BusinessDay

Ordinary Nigerians paying hefty price while their leaders frolic in name of campaigning

The race for Nigeria’s presidency has cost the country key ministers, jeopardized the central bank governor’s role and sent the naira plummeting reports Bloomberg.

About three dozen politicians are running to lead Africa’s most populous nation on the two major party tickets, with those in government having had to resign.

While elections are only in February, political jockeying is at fever pitch ahead of primaries to be held by the ruling All Progressives Congress and the Peoples Democratic Party this month.

There are well known names but no clear frontrunners.

Vice President Yemi Osinbajo and former Lagos state Governor Bola Tinubu are vying for the APC ticket against about 20 others.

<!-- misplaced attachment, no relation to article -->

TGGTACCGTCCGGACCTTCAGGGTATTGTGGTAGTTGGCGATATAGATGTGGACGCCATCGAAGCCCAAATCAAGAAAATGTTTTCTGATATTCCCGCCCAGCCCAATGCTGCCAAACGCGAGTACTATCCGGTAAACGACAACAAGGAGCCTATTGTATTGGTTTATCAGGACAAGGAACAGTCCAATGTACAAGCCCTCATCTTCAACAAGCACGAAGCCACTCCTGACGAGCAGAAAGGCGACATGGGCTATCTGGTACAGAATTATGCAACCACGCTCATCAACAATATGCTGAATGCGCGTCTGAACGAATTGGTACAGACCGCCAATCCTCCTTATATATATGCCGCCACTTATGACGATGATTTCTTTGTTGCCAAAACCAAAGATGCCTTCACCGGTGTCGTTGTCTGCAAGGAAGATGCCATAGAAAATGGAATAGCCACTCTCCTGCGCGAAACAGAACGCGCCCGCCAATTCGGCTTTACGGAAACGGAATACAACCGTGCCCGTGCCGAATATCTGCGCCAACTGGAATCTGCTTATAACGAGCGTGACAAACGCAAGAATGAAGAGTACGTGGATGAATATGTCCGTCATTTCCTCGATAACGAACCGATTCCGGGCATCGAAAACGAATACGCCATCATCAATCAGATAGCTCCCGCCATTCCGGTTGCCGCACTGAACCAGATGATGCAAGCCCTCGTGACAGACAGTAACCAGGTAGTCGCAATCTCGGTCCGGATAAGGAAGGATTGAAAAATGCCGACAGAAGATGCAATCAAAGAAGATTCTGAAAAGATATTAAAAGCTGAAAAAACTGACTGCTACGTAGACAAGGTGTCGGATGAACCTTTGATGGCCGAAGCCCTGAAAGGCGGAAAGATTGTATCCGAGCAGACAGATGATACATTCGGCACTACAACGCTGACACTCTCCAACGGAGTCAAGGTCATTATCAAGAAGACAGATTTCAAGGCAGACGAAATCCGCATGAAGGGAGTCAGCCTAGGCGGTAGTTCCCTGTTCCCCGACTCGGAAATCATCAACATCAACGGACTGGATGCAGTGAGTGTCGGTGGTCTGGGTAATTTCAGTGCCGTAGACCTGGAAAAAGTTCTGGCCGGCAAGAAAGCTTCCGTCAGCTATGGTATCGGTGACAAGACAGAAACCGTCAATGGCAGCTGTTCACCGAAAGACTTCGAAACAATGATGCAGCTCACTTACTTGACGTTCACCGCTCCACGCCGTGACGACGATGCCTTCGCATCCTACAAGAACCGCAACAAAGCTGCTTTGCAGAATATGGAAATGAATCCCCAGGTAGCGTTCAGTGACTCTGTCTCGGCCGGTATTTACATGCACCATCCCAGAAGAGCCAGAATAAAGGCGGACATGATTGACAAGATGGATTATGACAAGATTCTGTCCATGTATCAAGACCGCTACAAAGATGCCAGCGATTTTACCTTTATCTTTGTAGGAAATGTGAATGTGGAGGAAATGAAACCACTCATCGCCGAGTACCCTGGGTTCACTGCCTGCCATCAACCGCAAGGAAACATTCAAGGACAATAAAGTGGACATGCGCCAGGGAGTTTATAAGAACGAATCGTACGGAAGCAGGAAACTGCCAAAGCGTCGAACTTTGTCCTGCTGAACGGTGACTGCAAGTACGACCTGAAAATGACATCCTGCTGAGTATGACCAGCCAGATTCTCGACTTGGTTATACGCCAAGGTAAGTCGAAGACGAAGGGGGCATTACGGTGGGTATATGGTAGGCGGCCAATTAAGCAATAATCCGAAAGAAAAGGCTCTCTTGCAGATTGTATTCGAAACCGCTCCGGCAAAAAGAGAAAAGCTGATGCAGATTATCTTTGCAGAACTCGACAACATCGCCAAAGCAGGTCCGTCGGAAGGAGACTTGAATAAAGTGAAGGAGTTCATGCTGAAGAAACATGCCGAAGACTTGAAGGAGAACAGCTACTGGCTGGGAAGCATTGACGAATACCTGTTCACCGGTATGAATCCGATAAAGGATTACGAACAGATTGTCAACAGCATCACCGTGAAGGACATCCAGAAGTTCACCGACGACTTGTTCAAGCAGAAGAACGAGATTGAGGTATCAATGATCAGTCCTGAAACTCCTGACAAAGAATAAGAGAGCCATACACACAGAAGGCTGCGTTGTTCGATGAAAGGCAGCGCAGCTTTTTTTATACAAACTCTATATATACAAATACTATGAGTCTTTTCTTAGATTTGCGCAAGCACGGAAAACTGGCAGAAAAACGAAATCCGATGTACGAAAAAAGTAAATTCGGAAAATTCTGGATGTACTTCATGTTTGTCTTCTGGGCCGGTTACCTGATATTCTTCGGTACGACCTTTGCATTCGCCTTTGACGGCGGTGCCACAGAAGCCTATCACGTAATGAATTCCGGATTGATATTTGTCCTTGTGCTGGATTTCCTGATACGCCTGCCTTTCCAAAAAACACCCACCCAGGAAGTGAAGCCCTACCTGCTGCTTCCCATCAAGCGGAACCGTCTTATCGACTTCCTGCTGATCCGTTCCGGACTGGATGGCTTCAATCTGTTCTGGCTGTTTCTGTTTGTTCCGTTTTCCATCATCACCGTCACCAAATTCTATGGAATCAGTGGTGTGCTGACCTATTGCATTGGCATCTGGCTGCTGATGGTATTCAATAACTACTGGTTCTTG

Former Vice President Atiku Abubakar is competing for the PDP’s candidacy against Governor Nyesom Wike from the oil-rich Rivers state and at least 13 others.

The winner may have to decide what to do with central bank Governor Godwin Emefiele, who briefly — and very publicly — flirted with running for the APC slot.

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The episode raised questions about his continued suitability for an ostensibly non-partisan role.

Yet, ordinary citizens are paying the price for the crowded field.

Campaigns are costly and in a nation where, analysts say, there is a history of vote-buying, the dollar is king.

With so many candidates, demand for greenbacks has surged, pushing the naira to a record low on the black market.

In a country that relies largely on imports and where inflation is already almost 17%, that’s bad news for the tens of millions of Nigerians whose lives are likely to see little change, no matter who wins.

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